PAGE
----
If you’ve been waiting for Avatar 2 to hit theaters next year, keep holding your breath. James Cameron told The Toronto Star that “2018 is not happening,” for the kickoff to his growing science fiction series.
Speaking to the paper, Cameron noted that the first film took a long time to come together, and that the additional sequels are what he described as an “epic undertaking,” that will likely consume the next eight years of his life.
Following the release of the first Avatar film in 2009, Cameron noted that he planned to film two additional sequels. In the years since, those two sequels have ballooned to four, which would be filmed back to back. As the project has gotten more ambitious, the release date has been successively pushed back, first from 2015, then to 2016, 2017, 2018, and now to some indeterminate year beyond. The announcement comes just after the filmmaker helped showcase Disney’s new Pandora: The World of Avatar park in Orlando, Florida, and just a couple of weeks after Ubisoft announced a new game for the franchise.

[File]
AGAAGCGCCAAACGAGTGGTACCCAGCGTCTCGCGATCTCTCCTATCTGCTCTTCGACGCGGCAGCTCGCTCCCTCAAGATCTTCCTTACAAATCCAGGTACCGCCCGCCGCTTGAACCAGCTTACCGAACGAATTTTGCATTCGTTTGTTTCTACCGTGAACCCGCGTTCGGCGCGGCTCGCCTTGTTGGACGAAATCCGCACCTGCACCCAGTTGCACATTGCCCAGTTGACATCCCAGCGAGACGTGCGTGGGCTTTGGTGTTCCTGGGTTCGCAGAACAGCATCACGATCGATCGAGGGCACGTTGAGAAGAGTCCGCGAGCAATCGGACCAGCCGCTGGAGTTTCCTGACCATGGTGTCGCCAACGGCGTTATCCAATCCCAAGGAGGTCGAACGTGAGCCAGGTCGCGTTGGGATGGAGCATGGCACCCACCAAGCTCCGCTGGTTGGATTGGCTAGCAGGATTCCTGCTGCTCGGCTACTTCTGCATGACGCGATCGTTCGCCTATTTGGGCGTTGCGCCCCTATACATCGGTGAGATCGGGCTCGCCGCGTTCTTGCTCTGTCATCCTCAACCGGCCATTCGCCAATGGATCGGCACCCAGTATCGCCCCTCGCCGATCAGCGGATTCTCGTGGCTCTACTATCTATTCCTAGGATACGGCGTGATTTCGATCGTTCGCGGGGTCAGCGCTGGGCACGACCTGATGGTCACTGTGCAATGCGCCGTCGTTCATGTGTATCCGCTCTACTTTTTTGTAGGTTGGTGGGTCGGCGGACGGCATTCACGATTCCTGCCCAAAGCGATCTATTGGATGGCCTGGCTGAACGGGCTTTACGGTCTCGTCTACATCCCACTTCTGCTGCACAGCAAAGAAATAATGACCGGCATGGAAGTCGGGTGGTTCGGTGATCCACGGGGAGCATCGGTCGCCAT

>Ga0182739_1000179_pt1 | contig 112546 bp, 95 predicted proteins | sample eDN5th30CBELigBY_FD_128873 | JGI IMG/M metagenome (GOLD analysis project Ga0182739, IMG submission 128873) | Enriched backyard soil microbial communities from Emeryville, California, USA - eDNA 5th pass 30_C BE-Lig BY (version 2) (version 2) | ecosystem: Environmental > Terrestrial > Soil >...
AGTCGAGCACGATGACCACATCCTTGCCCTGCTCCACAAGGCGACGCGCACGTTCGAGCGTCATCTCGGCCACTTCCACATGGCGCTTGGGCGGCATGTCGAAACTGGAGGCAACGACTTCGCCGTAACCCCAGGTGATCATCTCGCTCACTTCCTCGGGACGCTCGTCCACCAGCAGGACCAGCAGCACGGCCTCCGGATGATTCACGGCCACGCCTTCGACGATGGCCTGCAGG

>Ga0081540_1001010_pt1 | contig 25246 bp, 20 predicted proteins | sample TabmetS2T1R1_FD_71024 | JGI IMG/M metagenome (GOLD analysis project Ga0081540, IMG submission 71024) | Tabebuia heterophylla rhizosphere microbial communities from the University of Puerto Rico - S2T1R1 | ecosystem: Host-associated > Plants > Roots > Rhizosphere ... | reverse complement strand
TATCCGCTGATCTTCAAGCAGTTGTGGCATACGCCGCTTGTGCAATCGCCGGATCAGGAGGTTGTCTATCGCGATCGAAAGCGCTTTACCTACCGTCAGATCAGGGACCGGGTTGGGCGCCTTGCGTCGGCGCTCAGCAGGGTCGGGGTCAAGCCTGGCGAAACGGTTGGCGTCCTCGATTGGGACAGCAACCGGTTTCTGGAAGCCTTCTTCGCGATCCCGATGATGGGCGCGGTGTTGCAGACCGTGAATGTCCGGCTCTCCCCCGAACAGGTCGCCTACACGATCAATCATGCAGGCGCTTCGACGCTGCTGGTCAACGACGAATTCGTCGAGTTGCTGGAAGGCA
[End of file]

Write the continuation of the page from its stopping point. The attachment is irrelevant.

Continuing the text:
It’s worth keeping in mind that the first film was a huge technological feat, one that used extensive motion capture technology and helped bring 3D films mainstream. Avatar was a famously complicated project, and as Cameron’s plans have gotten more ambitious, it’s reasonable to expect that there’s much to get lined up before he begins shooting any footage.
However, while Cameron works to plan out his sequels, the news does beg a question: is there actually demand for an Avatar franchise? The film hasn’t really caught on with audiences in the same way that other big science fiction properties, like Star Wars or Star Trek have. Given the monumental costs of the first film, four successive, expensive sequels will be incredibly risky if audiences don’t respond the way they did in 2009. Since the first film was a novelty, showcasing a 3D viewing experience and some impressive visual effects, it’s hard to imagine a similar response a decade later. That being said, Cameron did say that it would be an epic undertaking, and the extra time that he’s taking to get the project right could be just what it needs to succeed with audiences, whenever it hits theaters.